Global distressed-debt funds circle China again, eye $256bn bad-loans market

Traders eye stock prices in Beijing on the first day of trading in 2018. A massive increase in non-performing loans throughout the Chinese economy will be a key consideration for investors in 2018 as distressed debt funds move into the country. (Reuters)
Updated 05 January 2018
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Global distressed-debt funds circle China again, eye $256bn bad-loans market

BEIJING: Global distressed-debt specialists are stepping up their dealmaking in China after a decade, betting that the country is becoming serious about developing a market to tackle its $256 billion of official non-performing loans (NPLs).

Groups such as Blackstone Group and Bain Capital Credit made their first investments in recent months, amid surging write-offs by banks and indications that China’s commercial bad loans market is set to deepen.

Oaktree Capital Group last month agreed to buy a portfolio of distressed loans with a face value of 3.1 billion yuan ($476.70 million), its fifth deal, according to Tony Rao, a partner with law firm Alpha & Leader, which helped provide due diligence on the deal.

More overseas cash is set to enter the market in 2018, said Rao, in spite of rising competition with local buyers that has sent average prices above 50 cents on the dollar.
Oaktree declined to comment.

NPLs on commercial bank balance sheets officially amounted to 1.67 trillion yuan ($256.80 billion) at the end of September, or 1.74 percent of all loans. Overdue loans — those not yet technically considered bad — reached 3.4 trillion yuan. Many analysts estimate actual amounts are much higher.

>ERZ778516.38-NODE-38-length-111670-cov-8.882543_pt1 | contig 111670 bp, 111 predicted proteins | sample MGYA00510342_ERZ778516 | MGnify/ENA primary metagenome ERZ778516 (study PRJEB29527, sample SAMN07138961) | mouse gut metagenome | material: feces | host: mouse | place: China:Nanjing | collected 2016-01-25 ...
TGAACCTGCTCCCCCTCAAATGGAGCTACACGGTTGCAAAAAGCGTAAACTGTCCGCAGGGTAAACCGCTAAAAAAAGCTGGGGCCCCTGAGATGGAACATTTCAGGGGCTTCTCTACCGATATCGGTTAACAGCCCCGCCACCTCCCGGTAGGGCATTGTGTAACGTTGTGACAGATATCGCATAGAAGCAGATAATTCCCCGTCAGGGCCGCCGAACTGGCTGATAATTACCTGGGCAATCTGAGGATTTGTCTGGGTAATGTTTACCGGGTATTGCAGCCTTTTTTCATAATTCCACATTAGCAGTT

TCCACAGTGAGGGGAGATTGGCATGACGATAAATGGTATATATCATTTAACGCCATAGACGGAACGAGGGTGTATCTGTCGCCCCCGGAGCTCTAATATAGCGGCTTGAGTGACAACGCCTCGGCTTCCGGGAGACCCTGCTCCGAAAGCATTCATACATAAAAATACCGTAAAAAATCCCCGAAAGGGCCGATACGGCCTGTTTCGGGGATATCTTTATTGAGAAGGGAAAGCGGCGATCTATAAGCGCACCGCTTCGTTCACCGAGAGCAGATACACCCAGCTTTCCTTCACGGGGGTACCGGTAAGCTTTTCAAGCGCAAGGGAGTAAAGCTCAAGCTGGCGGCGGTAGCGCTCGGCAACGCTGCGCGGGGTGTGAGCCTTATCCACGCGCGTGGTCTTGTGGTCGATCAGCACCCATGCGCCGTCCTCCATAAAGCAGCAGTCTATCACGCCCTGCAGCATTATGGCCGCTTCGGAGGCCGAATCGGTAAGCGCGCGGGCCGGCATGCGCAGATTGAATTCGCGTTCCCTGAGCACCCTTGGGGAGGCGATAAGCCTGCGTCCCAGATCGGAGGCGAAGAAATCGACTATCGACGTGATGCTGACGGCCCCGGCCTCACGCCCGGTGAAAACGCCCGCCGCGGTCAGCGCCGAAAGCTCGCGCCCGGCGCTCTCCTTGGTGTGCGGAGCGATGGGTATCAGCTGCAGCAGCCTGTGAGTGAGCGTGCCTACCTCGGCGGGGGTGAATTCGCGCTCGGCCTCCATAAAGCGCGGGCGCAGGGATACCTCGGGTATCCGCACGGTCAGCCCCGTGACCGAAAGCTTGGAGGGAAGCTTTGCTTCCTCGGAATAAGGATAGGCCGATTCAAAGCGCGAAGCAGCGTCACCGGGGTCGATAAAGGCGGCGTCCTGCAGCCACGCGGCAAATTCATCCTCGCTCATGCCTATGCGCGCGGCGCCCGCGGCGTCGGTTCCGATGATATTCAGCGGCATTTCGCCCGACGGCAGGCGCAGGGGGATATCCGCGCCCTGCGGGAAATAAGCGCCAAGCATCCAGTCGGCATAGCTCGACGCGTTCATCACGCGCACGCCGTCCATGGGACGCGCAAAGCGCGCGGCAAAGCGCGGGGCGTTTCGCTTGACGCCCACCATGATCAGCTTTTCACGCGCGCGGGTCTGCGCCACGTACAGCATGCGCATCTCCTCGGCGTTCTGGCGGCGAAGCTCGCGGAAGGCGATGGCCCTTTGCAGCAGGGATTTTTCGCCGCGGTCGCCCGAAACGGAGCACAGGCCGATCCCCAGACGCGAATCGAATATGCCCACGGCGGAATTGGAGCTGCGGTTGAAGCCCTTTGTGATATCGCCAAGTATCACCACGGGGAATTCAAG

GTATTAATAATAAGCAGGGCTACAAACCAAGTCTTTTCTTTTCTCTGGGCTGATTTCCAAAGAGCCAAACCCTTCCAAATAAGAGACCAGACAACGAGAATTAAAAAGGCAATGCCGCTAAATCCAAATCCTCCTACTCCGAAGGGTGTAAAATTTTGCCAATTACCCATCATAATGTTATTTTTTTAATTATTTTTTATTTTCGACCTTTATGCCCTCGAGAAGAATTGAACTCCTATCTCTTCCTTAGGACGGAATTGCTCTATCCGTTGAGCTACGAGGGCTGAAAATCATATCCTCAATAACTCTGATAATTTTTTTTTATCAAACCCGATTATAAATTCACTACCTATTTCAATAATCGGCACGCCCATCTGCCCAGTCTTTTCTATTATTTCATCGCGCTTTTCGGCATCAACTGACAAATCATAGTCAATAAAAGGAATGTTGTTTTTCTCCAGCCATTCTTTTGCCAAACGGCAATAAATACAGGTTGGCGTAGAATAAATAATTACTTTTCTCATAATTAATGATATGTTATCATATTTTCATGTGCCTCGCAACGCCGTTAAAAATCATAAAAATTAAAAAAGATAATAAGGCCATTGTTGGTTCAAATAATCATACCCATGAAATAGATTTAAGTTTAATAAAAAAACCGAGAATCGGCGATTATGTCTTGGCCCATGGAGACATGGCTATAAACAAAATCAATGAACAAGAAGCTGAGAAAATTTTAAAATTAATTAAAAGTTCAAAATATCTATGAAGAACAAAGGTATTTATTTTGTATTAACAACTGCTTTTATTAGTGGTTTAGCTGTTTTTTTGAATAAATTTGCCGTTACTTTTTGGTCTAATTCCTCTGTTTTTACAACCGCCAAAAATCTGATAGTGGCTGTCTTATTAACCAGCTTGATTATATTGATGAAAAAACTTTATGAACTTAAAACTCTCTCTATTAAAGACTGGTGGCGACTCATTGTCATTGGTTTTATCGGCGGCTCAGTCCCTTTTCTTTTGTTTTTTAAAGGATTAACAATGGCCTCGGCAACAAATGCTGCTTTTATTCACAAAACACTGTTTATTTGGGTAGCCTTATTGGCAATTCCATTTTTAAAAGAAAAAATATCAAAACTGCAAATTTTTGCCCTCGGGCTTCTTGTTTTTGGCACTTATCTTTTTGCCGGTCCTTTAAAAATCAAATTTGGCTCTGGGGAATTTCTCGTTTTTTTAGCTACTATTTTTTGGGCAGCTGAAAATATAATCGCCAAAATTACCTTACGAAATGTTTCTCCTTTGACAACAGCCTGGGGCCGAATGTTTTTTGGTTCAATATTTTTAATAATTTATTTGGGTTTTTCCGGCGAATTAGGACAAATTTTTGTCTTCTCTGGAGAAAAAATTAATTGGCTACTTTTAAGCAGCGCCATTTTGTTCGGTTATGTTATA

Loan write-offs by commercial lenders, one indication of how deeply banks are cleaning house, jumped 50 percent to about 1.4 trillion yuan in 2016, according to estimates by UBS analyst Jason Bedford.

An initial wave of foreign interest in China’s bad loans a decade ago, led by big western banks, faded as deals failed to materialize and legal uncertainties multiplied.

But China’s distressed-debt market has become more commercialized since then. Once the monopoly of the Big Four asset management companies established in 1999 to take over bad loans from the country’s biggest lenders, the market today includes at least 55 regional managers while sales channels for bad loans now include online auctions, over-the-counter trades at local asset exchanges as well as NPL securitization.

“The market has broadened,” said Phil Groves, president of DAC Management, a China-focused alternative investment manager and bad-loan servicing company that was bought by Blackstone last year. “There’s more to buy, bigger portfolios, and different types of credit available.”

Blackstone acquired its first-ever Chinese commercial loan portfolio for $195 million in August — the same month that Bain Capital Credit did its first-ever deal with the purchase of $200 million in mostly real estate backed loans in the coastal province of Jiangsu.

Bain is now looking at other real estate-backed portfolios and building a loan servicing team to handle future deals, said Kei Chua, Bain’s Hong Kong-based managing director.

Global distressed-debt players said they’re encouraged by ongoing legal and structural changes in China — particularly in coastal regions — that has seen the emergence of professional appraisers and brokers, databases to check asset titles and liens, and greater certainty in the courts.

Foreign investors have for now mostly stuck to real estate deals because that market is better established with easily-valued collateral. Oaktree’s latest portfolio, consisting of 178 loans in China’s Pearl River Delta, is mostly but not entirely property-backed, according to Alpha & Leader’s Rao.